Why Aren't You Getting Promoted?

Here are the top four traits that may be keeping you locked out of the executive suite.

You’re smart. You’re skilled. So where’s that new title?

Many people who are already employed got stocked up in their paid positions due to passive approached in handling their skills and attitudes. They missed plenty of opportunities due to this permanent character depreciation in changing times. Added to those are the impoverished and degrading matches up of the management and labor relations that should have been the top priority in this context of business today.

Only one third of the executives surveyed by the Conference Board rate the future leaders at their companies as excellent or good. So what are all the would-be fast trackers out there doing wrong? The following are the top four traits that may be keeping you locked out of the executive suite:

You’re afraid to take risks. No boss wants you to be reckless with a million-dollar account, but being a little bold can get you noticed. True leaders take calculated risks. If you don’t, your boss might get the message that you’re too cautious to change things for the better. So go out on a limb. Even if the women who make the big bucks don’t love your ideas, you’ll get brownie points for dreaming them up.

You’re arrogant and insensitive to others. A president once recalls attending a meeting at which a junior staffer insisted on her own ideas without listening to others. Superiors later said that they wouldn’t put that employee in charge of anything. Why? A spotlight-stealer attitude doesn’t mesh with today’s teamwork-oriented offices. Try to draw out and understand everyone’s point of view. And throw support behind ideas that are better than yours.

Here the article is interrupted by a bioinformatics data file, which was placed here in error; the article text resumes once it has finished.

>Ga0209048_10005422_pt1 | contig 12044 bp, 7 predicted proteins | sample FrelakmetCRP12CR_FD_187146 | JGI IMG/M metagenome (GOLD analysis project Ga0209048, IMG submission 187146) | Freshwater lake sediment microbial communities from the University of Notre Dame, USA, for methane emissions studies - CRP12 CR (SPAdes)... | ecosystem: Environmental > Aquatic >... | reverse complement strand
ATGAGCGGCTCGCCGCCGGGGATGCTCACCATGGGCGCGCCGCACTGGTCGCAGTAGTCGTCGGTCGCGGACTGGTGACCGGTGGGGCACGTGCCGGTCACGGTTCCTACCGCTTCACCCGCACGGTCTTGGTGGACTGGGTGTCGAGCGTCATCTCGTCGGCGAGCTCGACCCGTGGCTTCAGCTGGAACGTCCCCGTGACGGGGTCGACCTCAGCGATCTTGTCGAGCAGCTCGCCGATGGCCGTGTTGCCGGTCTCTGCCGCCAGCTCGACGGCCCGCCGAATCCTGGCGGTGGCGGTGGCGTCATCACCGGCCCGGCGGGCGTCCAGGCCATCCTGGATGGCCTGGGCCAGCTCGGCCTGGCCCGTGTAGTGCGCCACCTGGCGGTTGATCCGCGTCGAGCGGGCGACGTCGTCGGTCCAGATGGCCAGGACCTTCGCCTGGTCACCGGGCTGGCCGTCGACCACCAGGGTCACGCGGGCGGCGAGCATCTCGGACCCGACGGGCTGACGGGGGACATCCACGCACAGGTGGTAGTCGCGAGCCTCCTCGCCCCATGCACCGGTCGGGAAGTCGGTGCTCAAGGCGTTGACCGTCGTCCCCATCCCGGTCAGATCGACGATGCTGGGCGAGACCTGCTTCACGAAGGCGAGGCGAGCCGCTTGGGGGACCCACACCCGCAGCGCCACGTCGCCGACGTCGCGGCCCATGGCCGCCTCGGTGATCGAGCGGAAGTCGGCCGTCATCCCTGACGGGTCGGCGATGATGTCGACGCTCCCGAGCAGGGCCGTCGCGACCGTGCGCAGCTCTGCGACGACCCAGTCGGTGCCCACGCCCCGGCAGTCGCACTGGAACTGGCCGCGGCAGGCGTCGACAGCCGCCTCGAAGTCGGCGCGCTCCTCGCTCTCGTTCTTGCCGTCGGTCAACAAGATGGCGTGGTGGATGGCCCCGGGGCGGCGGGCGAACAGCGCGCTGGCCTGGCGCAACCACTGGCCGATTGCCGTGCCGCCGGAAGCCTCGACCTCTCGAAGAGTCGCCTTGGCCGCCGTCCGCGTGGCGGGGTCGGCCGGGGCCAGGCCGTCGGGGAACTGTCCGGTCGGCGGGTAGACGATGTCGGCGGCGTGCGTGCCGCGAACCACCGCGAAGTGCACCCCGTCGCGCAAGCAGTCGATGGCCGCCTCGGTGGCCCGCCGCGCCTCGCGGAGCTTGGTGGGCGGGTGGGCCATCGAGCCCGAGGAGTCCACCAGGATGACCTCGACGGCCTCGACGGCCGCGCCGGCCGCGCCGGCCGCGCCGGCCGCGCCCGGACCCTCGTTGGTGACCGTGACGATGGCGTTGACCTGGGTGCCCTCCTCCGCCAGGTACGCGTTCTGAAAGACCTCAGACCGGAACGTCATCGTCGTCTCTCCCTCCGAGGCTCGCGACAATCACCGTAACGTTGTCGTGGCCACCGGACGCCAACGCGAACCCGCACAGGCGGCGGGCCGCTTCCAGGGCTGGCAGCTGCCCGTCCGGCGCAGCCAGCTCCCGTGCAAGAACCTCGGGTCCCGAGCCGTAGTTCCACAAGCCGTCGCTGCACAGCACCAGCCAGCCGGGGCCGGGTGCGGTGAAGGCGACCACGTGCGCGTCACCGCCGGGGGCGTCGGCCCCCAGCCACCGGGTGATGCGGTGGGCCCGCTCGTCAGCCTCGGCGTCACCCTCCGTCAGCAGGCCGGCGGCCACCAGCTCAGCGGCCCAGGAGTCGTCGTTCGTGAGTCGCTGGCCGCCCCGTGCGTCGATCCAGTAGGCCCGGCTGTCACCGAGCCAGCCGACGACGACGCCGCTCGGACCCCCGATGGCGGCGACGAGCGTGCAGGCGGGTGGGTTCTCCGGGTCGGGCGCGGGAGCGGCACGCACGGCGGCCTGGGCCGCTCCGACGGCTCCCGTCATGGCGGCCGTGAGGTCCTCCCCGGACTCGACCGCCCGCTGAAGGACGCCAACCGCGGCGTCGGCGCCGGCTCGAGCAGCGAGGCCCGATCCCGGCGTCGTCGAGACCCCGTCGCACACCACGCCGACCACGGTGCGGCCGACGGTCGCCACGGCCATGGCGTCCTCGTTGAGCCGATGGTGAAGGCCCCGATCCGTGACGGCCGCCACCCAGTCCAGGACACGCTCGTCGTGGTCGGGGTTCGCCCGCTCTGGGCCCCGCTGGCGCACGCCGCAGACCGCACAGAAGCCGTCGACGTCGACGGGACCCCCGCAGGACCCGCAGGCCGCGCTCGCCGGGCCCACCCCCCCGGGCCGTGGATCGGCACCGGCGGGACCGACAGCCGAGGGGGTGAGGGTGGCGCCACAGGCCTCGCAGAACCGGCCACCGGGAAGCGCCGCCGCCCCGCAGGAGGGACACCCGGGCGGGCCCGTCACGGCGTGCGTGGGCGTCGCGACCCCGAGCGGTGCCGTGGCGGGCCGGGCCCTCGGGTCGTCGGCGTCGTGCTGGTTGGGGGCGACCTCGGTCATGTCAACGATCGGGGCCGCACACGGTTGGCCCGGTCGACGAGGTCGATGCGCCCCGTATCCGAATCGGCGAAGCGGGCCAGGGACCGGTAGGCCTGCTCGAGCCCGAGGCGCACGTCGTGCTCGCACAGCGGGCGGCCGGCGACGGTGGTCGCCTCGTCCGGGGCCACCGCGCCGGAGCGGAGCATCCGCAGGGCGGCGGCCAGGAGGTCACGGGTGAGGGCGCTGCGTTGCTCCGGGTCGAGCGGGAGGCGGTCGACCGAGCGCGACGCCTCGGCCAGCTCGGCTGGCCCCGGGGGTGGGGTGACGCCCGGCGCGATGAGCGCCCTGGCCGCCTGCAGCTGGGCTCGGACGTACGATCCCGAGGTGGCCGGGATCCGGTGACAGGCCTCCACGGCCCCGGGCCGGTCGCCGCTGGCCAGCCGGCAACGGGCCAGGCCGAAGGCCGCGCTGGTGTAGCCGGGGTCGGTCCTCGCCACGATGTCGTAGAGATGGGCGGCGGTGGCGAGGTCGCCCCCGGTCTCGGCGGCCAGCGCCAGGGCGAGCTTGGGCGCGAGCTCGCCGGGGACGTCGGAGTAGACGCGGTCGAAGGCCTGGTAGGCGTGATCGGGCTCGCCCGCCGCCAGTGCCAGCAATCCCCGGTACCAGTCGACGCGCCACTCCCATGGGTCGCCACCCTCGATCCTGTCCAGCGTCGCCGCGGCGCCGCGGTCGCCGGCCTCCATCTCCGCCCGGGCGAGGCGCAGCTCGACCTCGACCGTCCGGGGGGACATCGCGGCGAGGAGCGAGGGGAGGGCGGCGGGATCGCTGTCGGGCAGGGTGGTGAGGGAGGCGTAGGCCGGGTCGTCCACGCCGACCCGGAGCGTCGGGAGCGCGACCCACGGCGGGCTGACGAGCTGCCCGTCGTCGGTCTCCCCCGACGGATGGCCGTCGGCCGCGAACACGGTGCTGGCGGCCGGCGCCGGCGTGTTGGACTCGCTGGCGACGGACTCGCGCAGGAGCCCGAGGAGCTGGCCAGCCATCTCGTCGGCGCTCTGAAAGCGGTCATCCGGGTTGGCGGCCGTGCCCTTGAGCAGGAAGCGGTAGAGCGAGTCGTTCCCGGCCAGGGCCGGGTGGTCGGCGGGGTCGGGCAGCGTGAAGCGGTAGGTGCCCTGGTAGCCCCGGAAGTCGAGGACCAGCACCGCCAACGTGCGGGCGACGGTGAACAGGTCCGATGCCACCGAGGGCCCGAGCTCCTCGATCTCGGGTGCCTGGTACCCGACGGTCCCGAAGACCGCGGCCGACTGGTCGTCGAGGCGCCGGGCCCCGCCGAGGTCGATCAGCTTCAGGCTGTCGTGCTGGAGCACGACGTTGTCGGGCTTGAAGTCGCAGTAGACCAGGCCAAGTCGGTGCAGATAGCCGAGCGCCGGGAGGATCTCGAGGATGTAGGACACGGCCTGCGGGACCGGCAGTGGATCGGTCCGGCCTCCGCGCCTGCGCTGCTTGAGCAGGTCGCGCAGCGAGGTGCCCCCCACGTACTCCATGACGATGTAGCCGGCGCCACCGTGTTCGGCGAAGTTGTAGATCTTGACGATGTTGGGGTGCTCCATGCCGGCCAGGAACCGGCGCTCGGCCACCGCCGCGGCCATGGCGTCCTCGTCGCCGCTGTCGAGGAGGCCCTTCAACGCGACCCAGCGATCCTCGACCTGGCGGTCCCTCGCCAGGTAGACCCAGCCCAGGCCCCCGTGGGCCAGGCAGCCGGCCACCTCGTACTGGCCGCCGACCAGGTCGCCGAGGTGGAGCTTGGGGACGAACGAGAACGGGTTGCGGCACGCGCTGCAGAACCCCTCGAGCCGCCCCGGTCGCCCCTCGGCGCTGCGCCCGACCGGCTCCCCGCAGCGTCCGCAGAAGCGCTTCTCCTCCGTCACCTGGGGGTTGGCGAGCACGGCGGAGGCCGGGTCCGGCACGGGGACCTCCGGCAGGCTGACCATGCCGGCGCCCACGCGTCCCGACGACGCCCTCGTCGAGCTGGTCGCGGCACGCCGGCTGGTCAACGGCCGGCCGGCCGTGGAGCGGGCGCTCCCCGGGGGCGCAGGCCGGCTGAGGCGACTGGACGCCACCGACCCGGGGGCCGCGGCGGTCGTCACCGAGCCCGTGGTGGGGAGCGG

You’re too controlling. Bosses appreciate passion. But when you refuse to believe that employees can do the same level of work as you, they don’t feel trusted. When someone asks, “Ho do I do this?” say, “How do you think it should be done?” Then guide that person; don’t just tell him what to do. The one you advised is likely to tell others you give great direction, and soon you’ll have a reputation for being a leader.

You’re reluctant to deal with problematic people. It’s not easy to reprimand someone you see every day – even an assistant who constantly blows deadlines. But if one person is under-performing, everyone will notice and not dealing with it sets a lower standard – that can hurt morale. Handle people problems immediately and tactfully. Easing burdens for those above and below you – that spells promotable.

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Posted on May 13, 2010